PREDICTION: If the series goes to a seventh game, the Rangers will be almost unbeatable with Lee getting the ball at home. But it won't. Yankees in 6

NLCS: Philadelphia Phillies vs. San Francisco Giants

HITTING: In the light-hitting National League, Philadelphia's lineup is basically a Murderer's Row. With the clutch second baseman Chase Utley, the mammoth power-hitting Ryan Howard, and the streaky Jayson Werth, the Phillies have the best 3-4-5 hitters in the game (except for maybe the Yankees). Philly could use a resurgence from shortstop Jimmy Rollins, who was huge in their NLCS victory last year but is hitting just .091 this postseason. The Giants, meanwhile, rely heavily on their pitching and scored just 12 runs in four games against Atlanta in the divisional series. Put in this way: Your lineup can only be so good when you have a 23-year-old rookie catcher hitting cleanup. Edge: Phillies

PITCHING: Where do I even start? The Phillies have arguably the best postseason rotation in 20 years. Don't believe me? Let's see, ace Roy Halladay threw the second no-hitter in playoff history last week (yawn), Cole Hamels hurled a five-hit shutout to clinch the divisional series (ho-hum), and Roy Oswalt has years of big-game experience, including an NLCS clincher for the Astros in 2005 (zzzz). In the last two months of the regular season, the Phillies went 30-5 in games started by those three. That, plus the playoff brilliance, adds up to crazy good. Amazingly, the Giants aren't far behind, with an elite pitcher of their own (Tim Lincecum, aka The Freak) and solid starters Jonathan Sanchez and Matt Cain. But if San Francisco needs more than three outs from closer C.J. Wilson, watch out—he's disastrous in save attempts of more than one inning and failed to deliver in that exact situation against the Braves last week. Edge: Phillies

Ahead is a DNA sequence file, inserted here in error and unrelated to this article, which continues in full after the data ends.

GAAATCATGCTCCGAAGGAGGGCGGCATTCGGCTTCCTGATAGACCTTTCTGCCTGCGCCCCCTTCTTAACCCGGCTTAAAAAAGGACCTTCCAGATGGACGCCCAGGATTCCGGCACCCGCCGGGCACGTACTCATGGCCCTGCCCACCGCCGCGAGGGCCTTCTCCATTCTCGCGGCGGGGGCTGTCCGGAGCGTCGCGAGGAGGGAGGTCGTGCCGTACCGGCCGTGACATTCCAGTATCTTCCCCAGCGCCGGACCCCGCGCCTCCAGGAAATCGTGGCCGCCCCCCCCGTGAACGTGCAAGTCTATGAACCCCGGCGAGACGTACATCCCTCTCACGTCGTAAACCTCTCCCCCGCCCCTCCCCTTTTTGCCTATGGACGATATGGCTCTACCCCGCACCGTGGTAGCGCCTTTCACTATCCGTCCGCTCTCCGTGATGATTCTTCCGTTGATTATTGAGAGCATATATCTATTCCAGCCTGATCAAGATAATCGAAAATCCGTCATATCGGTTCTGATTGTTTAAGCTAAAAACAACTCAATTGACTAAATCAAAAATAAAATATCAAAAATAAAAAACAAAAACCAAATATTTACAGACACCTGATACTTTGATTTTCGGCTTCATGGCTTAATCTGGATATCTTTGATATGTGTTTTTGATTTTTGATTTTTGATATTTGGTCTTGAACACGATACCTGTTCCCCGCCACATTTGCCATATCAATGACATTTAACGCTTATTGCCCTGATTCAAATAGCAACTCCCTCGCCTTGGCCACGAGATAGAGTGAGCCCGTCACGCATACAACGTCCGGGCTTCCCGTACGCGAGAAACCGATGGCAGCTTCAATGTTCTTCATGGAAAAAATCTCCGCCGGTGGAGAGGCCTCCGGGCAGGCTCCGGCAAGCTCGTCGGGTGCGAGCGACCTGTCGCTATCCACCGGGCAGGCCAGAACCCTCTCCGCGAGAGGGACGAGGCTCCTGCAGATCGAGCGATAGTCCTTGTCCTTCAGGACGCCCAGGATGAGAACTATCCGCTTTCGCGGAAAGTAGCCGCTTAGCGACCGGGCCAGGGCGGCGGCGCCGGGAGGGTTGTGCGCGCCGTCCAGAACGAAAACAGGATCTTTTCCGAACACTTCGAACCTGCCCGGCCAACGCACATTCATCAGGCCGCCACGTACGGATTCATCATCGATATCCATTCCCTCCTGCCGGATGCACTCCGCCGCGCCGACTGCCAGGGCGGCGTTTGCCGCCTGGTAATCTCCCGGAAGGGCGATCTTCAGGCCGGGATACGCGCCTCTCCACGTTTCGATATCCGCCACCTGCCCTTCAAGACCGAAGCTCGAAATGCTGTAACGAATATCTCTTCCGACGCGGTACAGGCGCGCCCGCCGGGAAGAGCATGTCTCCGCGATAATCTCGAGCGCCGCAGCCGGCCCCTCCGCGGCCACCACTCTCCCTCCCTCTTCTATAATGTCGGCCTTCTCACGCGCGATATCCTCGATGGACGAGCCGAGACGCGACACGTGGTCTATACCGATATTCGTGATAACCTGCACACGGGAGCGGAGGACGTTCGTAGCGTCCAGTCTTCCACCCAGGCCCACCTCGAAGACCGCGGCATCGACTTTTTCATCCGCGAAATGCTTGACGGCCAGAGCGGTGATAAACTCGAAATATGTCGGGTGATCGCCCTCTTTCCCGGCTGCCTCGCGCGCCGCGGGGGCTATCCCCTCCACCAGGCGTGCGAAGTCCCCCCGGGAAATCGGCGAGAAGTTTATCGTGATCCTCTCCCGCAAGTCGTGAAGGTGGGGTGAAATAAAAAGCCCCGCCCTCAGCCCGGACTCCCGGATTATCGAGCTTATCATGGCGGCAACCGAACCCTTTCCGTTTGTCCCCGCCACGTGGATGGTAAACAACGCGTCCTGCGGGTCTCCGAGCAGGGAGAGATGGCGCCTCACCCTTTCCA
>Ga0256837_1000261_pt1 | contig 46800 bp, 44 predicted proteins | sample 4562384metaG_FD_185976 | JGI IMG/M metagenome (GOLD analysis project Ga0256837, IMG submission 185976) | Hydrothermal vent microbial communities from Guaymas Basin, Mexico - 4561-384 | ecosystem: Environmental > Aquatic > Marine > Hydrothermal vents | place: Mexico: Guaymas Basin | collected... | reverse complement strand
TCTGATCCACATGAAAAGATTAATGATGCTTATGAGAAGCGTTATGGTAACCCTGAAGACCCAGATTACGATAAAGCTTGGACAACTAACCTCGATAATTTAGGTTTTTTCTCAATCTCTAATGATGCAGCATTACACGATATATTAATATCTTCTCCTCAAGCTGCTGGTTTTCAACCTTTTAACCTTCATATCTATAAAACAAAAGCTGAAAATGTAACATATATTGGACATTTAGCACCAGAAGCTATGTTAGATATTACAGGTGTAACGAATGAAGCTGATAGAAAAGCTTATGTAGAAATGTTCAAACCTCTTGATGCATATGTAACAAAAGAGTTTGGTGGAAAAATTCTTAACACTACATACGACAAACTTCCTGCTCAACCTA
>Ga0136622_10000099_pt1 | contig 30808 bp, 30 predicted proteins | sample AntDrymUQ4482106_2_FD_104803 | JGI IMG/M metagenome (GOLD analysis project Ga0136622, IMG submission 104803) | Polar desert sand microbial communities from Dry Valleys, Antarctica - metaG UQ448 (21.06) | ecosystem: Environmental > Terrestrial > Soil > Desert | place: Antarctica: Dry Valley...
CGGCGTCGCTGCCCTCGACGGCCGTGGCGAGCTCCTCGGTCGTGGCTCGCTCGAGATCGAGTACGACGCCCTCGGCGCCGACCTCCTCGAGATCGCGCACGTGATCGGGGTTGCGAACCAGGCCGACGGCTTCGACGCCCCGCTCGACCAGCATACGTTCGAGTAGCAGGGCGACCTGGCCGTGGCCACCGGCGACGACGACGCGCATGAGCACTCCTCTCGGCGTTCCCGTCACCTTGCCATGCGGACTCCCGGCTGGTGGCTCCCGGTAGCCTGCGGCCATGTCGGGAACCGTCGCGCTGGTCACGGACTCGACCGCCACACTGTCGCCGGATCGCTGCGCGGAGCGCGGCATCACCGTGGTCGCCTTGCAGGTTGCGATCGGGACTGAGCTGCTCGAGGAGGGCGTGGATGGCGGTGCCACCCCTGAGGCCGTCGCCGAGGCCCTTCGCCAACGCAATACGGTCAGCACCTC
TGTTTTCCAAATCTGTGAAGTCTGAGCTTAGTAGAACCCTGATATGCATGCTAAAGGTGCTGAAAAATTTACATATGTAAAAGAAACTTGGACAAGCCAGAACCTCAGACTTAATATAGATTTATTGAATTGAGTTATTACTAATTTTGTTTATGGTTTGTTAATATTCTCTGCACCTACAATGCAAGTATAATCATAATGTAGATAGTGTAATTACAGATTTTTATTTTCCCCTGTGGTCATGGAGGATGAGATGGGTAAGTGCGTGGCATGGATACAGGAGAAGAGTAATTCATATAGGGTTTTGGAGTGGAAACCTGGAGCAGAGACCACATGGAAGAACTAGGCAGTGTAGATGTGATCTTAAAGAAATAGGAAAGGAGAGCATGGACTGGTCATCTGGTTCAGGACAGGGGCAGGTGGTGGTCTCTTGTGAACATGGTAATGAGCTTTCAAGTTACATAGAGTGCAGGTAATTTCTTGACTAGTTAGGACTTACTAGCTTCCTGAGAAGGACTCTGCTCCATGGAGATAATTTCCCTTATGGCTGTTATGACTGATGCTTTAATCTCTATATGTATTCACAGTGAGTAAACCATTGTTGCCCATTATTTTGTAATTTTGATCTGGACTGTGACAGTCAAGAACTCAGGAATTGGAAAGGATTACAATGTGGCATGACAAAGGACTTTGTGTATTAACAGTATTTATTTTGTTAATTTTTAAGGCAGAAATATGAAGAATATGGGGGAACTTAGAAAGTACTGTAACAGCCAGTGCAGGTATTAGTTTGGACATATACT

MANAGER: The Phillies have Grumpy Old Man Charlie Manuel, who's taken them to back-to-back World Series and continues to get the best out of his players. The Giants counter with Bruce Bochy, who managed a pennant winner of his own with the Padres in 1998 and took the Giants from worst to first in the NL West in just three years. But only Manuel has the World Series ring. Edge: Phillies

X-FACTOR: The Phillies appear to be a juggernaut/dynasty/(insert dominant analogy here). They're the popular pick to win it all and have made the National League their plaything for three years running. Momentum and experience are a dangerous combination and very difficult to overcome. If the Giants want to have any chance, they need a win from their ace, Lincecum, in Game 1. As an aside, if you're a fan of baseball at all, you should check out Halladay-Lincecum on Saturday. It could be an epic pitcher's duel. Edge: Phillies

PREDICTION: The team who has all the edges. Phillies in 5